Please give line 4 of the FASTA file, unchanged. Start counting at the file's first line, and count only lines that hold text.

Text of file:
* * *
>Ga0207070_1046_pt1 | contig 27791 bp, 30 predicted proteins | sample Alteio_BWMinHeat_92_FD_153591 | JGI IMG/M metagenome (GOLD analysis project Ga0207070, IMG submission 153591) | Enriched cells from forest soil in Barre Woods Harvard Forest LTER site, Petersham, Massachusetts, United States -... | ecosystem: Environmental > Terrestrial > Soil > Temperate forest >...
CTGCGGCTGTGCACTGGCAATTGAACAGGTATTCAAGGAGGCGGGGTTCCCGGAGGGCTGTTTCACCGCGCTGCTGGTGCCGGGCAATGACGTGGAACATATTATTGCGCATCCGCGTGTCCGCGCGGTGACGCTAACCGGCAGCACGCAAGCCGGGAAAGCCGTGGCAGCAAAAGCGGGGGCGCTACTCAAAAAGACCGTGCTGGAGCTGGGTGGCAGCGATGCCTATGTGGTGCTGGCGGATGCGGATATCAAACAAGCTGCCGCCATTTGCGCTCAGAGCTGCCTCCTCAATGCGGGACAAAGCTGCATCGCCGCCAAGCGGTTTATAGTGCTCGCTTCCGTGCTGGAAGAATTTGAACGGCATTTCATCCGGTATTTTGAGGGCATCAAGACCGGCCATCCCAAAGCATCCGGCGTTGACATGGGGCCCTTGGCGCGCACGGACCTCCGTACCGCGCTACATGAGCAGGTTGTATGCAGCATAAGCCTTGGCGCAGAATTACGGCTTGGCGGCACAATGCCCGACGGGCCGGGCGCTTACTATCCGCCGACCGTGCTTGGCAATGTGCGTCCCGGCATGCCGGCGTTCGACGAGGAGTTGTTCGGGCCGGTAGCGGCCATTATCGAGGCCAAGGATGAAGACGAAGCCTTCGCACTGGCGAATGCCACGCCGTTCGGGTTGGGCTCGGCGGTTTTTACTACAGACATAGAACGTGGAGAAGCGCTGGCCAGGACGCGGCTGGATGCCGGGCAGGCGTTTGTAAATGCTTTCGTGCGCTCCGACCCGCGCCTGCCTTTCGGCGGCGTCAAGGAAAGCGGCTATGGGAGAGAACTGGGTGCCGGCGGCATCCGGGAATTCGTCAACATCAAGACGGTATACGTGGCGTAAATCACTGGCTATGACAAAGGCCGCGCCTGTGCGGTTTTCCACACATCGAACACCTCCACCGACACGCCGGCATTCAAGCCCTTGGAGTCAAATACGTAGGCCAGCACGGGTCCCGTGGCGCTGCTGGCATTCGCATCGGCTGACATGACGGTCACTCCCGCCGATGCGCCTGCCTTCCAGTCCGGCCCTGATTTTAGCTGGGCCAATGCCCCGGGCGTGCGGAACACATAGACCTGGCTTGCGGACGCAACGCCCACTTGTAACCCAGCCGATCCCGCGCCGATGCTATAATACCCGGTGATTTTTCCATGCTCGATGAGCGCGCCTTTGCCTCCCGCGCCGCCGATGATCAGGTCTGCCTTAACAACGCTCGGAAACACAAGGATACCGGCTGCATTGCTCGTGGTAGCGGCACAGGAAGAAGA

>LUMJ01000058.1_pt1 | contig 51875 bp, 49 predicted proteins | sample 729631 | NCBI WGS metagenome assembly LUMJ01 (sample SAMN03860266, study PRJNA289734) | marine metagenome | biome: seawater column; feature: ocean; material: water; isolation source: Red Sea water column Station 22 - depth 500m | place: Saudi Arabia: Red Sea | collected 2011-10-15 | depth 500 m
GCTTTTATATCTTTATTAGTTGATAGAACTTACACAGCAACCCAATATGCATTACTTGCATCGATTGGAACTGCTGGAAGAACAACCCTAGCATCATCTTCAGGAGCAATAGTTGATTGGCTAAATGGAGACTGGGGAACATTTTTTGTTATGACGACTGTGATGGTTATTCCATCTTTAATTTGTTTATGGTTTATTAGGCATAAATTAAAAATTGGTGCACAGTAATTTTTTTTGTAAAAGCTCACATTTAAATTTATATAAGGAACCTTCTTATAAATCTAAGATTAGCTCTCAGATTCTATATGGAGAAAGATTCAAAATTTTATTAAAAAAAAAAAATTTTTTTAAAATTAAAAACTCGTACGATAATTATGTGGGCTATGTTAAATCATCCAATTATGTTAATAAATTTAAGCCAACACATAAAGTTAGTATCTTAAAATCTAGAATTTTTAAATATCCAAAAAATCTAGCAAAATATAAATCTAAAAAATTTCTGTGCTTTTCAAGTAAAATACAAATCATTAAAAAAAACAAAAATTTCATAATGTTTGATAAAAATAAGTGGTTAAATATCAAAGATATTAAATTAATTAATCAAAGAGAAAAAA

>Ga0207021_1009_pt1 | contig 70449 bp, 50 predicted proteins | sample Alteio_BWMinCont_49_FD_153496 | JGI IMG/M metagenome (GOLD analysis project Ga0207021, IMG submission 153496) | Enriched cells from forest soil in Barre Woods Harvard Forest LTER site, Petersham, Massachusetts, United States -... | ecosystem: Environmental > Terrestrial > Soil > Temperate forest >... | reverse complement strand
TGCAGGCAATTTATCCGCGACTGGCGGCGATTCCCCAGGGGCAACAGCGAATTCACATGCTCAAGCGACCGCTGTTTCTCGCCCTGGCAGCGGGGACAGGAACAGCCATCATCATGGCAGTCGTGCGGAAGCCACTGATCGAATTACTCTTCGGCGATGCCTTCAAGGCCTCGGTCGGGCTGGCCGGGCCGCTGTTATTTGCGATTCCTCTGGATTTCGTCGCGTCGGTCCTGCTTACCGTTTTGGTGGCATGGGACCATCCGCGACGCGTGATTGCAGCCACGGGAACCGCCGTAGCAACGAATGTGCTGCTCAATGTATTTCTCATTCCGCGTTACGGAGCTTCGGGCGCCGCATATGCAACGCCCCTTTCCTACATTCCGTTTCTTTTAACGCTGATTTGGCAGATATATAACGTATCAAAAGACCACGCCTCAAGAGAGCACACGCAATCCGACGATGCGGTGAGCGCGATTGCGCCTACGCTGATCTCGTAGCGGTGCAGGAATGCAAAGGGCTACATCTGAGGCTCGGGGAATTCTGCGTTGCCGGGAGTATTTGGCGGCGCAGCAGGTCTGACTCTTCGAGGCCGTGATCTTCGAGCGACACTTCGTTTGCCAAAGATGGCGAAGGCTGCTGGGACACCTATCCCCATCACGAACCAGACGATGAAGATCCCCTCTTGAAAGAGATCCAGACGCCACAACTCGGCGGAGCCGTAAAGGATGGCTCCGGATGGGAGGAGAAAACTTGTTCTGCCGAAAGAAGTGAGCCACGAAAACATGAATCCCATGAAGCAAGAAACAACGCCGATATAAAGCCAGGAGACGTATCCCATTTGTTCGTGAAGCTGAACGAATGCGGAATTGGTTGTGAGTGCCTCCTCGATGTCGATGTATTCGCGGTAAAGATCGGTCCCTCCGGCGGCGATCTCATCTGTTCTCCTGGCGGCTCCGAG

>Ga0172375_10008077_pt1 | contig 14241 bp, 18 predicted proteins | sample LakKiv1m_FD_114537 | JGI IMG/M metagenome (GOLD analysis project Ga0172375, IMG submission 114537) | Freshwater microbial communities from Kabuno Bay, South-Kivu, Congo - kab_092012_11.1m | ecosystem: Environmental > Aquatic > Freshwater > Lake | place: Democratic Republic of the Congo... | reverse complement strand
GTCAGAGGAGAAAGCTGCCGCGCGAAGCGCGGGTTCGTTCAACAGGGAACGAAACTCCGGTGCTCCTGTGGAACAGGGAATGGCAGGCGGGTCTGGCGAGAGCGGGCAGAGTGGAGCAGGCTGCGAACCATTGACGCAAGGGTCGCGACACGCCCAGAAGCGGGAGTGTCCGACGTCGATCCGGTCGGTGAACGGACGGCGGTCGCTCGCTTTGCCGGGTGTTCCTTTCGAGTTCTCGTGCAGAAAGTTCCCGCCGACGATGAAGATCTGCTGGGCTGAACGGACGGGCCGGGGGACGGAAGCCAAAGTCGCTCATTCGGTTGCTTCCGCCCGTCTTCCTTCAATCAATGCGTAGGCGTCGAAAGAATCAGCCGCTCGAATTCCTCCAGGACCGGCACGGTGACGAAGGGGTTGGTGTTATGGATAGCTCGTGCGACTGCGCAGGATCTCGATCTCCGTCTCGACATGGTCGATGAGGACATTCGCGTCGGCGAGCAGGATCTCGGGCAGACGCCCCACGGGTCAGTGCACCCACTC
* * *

GCTTTTATATCTTTATTAGTTGATAGAACTTACACAGCAACCCAATATGCATTACTTGCATCGATTGGAACTGCTGGAAGAACAACCCTAGCATCATCTTCAGGAGCAATAGTTGATTGGCTAAATGGAGACTGGGGAACATTTTTTGTTATGACGACTGTGATGGTTATTCCATCTTTAATTTGTTTATGGTTTATTAGGCATAAATTAAAAATTGGTGCACAGTAATTTTTTTTGTAAAAGCTCACATTTAAATTTATATAAGGAACCTTCTTATAAATCTAAGATTAGCTCTCAGATTCTATATGGAGAAAGATTCAAAATTTTATTAAAAAAAAAAAATTTTTTTAAAATTAAAAACTCGTACGATAATTATGTGGGCTATGTTAAATCATCCAATTATGTTAATAAATTTAAGCCAACACATAAAGTTAGTATCTTAAAATCTAGAATTTTTAAATATCCAAAAAATCTAGCAAAATATAAATCTAAAAAATTTCTGTGCTTTTCAAGTAAAATACAAATCATTAAAAAAAACAAAAATTTCATAATGTTTGATAAAAATAAGTGGTTAAATATCAAAGATATTAAATTAATTAATCAAAGAGAAAAAA